In 1860, residents of Dade County voted to secede from the state of Georgia and from the United States; however, the secession was never recognized to have any legal effect. In 1945, the county symbolically rejoined Georgia and the United States.
Dade County was established in 1837 and was named for Major Francis Langhorne Dade,who was killed in the Dade Massacre by Seminole Indians in December 1835. The first settlers of Dade County won the land in the Georgia Land Lotteries, held to encourage settlement after the Cherokee people were forced off the land. Many settlers worked in regional coke and coal mines that contributed to development of the Chattanooga, Tennessee area.
The area was long isolated from the rest of Georgia by its geography of mountains and rivers. The state did not have a road connecting to Dade County until it established Cloudland Canyon State Park in 1939. That year Georgia began work on Highway 136 to connect U.S. 41 to the recently created park. The Civilian Conservation Corps built many of the facilities and access roads to the park. Until then, travelers could reach the county by road only through Alabama and Tennessee.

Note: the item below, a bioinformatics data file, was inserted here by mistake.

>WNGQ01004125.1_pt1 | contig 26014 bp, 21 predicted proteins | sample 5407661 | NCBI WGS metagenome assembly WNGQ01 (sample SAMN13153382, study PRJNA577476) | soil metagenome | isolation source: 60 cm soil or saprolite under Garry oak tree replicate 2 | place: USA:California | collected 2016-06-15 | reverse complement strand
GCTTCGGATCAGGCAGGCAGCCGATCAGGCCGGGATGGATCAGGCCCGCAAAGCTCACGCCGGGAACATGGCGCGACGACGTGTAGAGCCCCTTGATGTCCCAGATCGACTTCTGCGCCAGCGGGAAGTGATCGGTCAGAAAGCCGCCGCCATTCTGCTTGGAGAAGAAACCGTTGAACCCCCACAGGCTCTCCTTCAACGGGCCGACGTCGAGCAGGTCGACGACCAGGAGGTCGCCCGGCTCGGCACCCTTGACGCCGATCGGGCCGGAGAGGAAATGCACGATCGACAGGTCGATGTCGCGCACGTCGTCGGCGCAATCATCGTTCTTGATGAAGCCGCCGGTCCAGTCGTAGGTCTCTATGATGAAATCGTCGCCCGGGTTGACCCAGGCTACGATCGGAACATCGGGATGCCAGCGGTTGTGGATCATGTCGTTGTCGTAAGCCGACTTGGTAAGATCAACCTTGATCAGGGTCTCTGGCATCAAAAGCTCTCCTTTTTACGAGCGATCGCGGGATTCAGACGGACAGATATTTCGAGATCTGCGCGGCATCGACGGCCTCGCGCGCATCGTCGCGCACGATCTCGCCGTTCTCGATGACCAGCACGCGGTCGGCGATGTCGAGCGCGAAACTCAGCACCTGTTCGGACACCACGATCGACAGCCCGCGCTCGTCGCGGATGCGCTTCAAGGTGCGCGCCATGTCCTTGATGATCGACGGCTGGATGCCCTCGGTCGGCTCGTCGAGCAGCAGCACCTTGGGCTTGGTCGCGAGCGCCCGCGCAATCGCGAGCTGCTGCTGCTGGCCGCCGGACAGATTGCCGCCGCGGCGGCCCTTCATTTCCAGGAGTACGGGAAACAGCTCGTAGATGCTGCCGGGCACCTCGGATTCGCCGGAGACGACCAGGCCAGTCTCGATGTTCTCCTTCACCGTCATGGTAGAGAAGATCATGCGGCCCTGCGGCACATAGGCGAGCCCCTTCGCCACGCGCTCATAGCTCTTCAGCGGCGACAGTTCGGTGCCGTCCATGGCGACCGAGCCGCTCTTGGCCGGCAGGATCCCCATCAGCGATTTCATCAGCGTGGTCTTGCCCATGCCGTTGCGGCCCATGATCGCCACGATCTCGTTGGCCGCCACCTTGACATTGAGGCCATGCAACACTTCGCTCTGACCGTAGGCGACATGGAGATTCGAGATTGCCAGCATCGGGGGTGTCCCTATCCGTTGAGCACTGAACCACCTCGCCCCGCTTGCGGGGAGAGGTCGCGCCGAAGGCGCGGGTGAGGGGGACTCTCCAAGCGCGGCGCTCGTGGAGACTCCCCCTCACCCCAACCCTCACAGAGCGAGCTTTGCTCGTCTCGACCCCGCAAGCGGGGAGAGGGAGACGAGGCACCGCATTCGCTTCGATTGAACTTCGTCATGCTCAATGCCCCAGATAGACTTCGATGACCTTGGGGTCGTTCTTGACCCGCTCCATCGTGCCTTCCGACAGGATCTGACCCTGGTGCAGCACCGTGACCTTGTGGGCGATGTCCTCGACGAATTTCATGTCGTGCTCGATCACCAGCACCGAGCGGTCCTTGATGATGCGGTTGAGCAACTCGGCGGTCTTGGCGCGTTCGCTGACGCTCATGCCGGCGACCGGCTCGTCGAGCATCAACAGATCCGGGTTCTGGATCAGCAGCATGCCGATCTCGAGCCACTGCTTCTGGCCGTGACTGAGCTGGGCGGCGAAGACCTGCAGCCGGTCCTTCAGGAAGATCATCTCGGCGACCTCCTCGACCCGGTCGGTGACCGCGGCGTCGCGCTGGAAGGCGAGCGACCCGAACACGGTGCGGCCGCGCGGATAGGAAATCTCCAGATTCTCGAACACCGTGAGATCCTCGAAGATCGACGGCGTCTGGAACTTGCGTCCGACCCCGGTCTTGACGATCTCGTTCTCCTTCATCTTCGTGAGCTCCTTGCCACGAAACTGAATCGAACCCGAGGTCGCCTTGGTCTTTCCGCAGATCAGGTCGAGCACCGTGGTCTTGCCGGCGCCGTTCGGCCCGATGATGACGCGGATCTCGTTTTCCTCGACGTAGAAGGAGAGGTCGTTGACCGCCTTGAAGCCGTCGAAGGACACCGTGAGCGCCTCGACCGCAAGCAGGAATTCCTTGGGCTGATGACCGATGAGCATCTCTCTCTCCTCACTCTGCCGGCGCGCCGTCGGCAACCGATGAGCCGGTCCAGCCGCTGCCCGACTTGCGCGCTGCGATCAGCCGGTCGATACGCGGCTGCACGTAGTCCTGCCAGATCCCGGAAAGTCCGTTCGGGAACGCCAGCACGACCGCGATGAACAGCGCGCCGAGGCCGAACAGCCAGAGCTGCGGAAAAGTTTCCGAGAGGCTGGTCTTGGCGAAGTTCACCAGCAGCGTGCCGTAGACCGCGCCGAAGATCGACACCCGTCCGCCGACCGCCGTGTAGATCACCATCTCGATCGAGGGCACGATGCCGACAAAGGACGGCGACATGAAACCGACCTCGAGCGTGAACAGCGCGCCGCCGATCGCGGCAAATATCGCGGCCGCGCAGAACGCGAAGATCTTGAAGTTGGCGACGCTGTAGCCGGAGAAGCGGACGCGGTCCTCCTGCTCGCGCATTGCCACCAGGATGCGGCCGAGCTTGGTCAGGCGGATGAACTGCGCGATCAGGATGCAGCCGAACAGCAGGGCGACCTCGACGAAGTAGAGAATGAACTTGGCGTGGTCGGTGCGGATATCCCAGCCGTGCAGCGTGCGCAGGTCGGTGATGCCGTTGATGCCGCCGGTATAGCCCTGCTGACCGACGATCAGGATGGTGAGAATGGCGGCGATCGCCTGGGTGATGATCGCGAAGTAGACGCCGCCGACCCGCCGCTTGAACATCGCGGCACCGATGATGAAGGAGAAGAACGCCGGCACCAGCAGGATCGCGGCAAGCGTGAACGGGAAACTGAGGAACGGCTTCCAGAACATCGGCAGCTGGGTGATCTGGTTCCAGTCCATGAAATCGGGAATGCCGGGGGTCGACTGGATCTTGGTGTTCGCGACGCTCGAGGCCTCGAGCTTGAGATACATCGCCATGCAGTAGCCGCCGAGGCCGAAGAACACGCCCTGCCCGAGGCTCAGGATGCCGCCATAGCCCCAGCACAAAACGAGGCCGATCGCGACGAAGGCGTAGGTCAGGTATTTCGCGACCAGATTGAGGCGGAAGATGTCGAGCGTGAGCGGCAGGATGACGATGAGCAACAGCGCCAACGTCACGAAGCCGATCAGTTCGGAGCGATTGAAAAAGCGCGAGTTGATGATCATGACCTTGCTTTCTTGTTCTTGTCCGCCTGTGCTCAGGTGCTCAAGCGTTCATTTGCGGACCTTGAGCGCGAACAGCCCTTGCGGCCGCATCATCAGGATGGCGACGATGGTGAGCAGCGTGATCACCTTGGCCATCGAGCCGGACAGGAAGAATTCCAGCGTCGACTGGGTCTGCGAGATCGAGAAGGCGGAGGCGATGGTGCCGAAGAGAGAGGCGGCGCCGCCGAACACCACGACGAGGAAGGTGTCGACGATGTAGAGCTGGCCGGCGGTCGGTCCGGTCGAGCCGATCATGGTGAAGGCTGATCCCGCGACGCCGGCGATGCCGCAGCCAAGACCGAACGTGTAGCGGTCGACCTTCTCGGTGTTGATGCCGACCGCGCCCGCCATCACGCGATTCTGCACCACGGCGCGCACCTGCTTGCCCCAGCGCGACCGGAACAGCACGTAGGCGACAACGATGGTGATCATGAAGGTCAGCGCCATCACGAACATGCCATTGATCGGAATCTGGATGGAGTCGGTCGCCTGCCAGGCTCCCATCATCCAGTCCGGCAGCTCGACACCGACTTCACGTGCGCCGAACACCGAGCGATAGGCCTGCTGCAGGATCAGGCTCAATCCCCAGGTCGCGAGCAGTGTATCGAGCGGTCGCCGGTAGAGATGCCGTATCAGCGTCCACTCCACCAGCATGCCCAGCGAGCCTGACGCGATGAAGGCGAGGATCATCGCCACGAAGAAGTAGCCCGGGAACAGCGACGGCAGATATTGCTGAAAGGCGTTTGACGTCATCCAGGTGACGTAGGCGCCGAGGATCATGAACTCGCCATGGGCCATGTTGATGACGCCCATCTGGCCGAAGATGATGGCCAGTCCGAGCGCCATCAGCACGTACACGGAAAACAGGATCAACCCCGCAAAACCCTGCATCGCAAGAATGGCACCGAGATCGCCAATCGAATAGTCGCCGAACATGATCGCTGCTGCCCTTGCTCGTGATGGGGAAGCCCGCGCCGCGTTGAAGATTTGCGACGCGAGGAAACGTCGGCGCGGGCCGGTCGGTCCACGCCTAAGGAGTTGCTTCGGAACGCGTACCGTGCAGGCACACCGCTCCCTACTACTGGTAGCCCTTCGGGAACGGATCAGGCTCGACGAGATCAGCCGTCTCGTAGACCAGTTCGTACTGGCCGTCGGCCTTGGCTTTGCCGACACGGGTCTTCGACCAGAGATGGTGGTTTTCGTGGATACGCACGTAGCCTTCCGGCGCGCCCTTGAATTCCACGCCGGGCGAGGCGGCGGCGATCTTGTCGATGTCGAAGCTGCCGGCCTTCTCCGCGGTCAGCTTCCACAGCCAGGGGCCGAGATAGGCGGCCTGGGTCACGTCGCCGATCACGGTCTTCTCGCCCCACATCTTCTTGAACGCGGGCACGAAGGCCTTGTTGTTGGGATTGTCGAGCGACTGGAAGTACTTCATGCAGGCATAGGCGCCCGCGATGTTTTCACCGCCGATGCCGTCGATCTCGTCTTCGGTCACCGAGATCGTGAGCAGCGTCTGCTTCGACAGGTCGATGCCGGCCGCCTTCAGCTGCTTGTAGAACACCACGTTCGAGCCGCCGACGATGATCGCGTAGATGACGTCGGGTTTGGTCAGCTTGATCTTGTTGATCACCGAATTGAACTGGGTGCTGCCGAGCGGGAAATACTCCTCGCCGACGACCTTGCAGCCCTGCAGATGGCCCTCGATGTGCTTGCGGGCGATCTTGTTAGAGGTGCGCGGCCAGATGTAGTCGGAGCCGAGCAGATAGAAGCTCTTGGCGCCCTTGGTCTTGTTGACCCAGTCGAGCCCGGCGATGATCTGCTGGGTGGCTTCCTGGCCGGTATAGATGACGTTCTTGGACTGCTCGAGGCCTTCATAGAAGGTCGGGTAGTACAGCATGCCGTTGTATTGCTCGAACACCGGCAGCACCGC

Dade County had a short-lived state secessionist movement before the American Civil War. In 1860 residents wanted to secede from the Union, but lawmakers for the State of Georgia were cautious. Legend has it that in 1860, the people of Dade County were so impatient that they announced their own secession from the state and the nation. It had no legal effect. On July 4, 1945, a telegram from President Harry S. Truman was read at a celebration marking the county's rejoining the Union. Historians hold, however, that Dade County seceded with the State of Georgia and reentered the Union with it.
The noted Southern humorist and author and among the seminal writers of Southern humor George Washington Harris (1814-1869) is buried in the Brock Cemetery in Trenton. Although he greatly influenced the literary works of Mark Twain, William Faulkner, and Flannery O'Connor, his grave remained unmarked until 2008.
In 1964 Covenant College established a campus at Lookout Mountain. Founded in 1955 in California, it was ready to expand after a year. Several professors led Covenant to move to St. Louis, Missouri, where it developed for eight years. After outgrowing its facilities there, the college decided to move to Dade County.
Shortly after the Georgia State Quarter was released by the US Mint, Dade County gained attention because of an apparent mistake in the design. As shown on the quarter, the state appears to lack Dade County, in the extreme northwestern part of the state. Some accounts in 2012 suggest the exclusion was intended to refer to the local legend of Dade County's secession from Georgia.